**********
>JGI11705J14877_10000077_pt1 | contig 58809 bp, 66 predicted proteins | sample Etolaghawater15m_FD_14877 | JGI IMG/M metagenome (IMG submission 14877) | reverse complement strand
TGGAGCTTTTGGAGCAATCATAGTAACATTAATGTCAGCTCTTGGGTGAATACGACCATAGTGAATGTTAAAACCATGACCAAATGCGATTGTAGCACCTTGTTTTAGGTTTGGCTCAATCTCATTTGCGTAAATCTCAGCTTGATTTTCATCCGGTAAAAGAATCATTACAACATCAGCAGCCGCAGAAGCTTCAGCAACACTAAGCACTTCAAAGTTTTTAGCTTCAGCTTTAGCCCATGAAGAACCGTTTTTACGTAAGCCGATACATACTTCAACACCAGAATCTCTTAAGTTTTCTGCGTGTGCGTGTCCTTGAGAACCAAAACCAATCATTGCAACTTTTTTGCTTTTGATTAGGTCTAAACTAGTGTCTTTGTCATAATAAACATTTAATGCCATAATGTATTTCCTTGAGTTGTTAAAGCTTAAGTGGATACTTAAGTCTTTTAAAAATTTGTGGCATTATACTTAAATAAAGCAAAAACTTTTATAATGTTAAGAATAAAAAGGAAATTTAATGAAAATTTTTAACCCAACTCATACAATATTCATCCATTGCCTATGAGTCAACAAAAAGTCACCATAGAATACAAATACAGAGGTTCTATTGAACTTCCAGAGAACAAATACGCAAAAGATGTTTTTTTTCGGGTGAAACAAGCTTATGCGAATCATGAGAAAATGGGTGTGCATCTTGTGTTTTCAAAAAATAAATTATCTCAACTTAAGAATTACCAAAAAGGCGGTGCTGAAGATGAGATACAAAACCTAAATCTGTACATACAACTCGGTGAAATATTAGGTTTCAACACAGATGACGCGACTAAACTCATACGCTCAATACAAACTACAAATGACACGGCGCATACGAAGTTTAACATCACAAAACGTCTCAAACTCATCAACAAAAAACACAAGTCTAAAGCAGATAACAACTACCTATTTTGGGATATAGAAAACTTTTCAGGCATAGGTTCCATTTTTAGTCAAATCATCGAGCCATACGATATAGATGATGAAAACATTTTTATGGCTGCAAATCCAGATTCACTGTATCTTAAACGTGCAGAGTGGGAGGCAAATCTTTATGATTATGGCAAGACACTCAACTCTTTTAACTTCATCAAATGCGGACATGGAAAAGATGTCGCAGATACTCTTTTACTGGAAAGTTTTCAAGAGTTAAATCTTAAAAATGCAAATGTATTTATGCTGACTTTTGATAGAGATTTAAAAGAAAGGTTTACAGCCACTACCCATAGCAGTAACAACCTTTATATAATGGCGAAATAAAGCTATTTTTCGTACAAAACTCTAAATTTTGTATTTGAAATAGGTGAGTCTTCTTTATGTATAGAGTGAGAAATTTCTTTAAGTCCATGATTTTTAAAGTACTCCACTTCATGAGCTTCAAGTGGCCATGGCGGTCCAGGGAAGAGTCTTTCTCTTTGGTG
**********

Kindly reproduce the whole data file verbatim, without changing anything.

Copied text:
>JGI11705J14877_10000077_pt1 | contig 58809 bp, 66 predicted proteins | sample Etolaghawater15m_FD_14877 | JGI IMG/M metagenome (IMG submission 14877) | reverse complement strand
TGGAGCTTTTGGAGCAATCATAGTAACATTAATGTCAGCTCTTGGGTGAATACGACCATAGTGAATGTTAAAACCATGACCAAATGCGATTGTAGCACCTTGTTTTAGGTTTGGCTCAATCTCATTTGCGTAAATCTCAGCTTGATTTTCATCCGGTAAAAGAATCATTACAACATCAGCAGCCGCAGAAGCTTCAGCAACACTAAGCACTTCAAAGTTTTTAGCTTCAGCTTTAGCCCATGAAGAACCGTTTTTACGTAAGCCGATACATACTTCAACACCAGAATCTCTTAAGTTTTCTGCGTGTGCGTGTCCTTGAGAACCAAAACCAATCATTGCAACTTTTTTGCTTTTGATTAGGTCTAAACTAGTGTCTTTGTCATAATAAACATTTAATGCCATAATGTATTTCCTTGAGTTGTTAAAGCTTAAGTGGATACTTAAGTCTTTTAAAAATTTGTGGCATTATACTTAAATAAAGCAAAAACTTTTATAATGTTAAGAATAAAAAGGAAATTTAATGAAAATTTTTAACCCAACTCATACAATATTCATCCATTGCCTATGAGTCAACAAAAAGTCACCATAGAATACAAATACAGAGGTTCTATTGAACTTCCAGAGAACAAATACGCAAAAGATGTTTTTTTTCGGGTGAAACAAGCTTATGCGAATCATGAGAAAATGGGTGTGCATCTTGTGTTTTCAAAAAATAAATTATCTCAACTTAAGAATTACCAAAAAGGCGGTGCTGAAGATGAGATACAAAACCTAAATCTGTACATACAACTCGGTGAAATATTAGGTTTCAACACAGATGACGCGACTAAACTCATACGCTCAATACAAACTACAAATGACACGGCGCATACGAAGTTTAACATCACAAAACGTCTCAAACTCATCAACAAAAAACACAAGTCTAAAGCAGATAACAACTACCTATTTTGGGATATAGAAAACTTTTCAGGCATAGGTTCCATTTTTAGTCAAATCATCGAGCCATACGATATAGATGATGAAAACATTTTTATGGCTGCAAATCCAGATTCACTGTATCTTAAACGTGCAGAGTGGGAGGCAAATCTTTATGATTATGGCAAGACACTCAACTCTTTTAACTTCATCAAATGCGGACATGGAAAAGATGTCGCAGATACTCTTTTACTGGAAAGTTTTCAAGAGTTAAATCTTAAAAATGCAAATGTATTTATGCTGACTTTTGATAGAGATTTAAAAGAAAGGTTTACAGCCACTACCCATAGCAGTAACAACCTTTATATAATGGCGAAATAAAGCTATTTTTCGTACAAAACTCTAAATTTTGTATTTGAAATAGGTGAGTCTTCTTTATGTATAGAGTGAGAAATTTCTTTAAGTCCATGATTTTTAAAGTACTCCACTTCATGAGCTTCAAGTGGCCATGGCGGTCCAGGGAAGAGTCTTTCTCTTTGGTG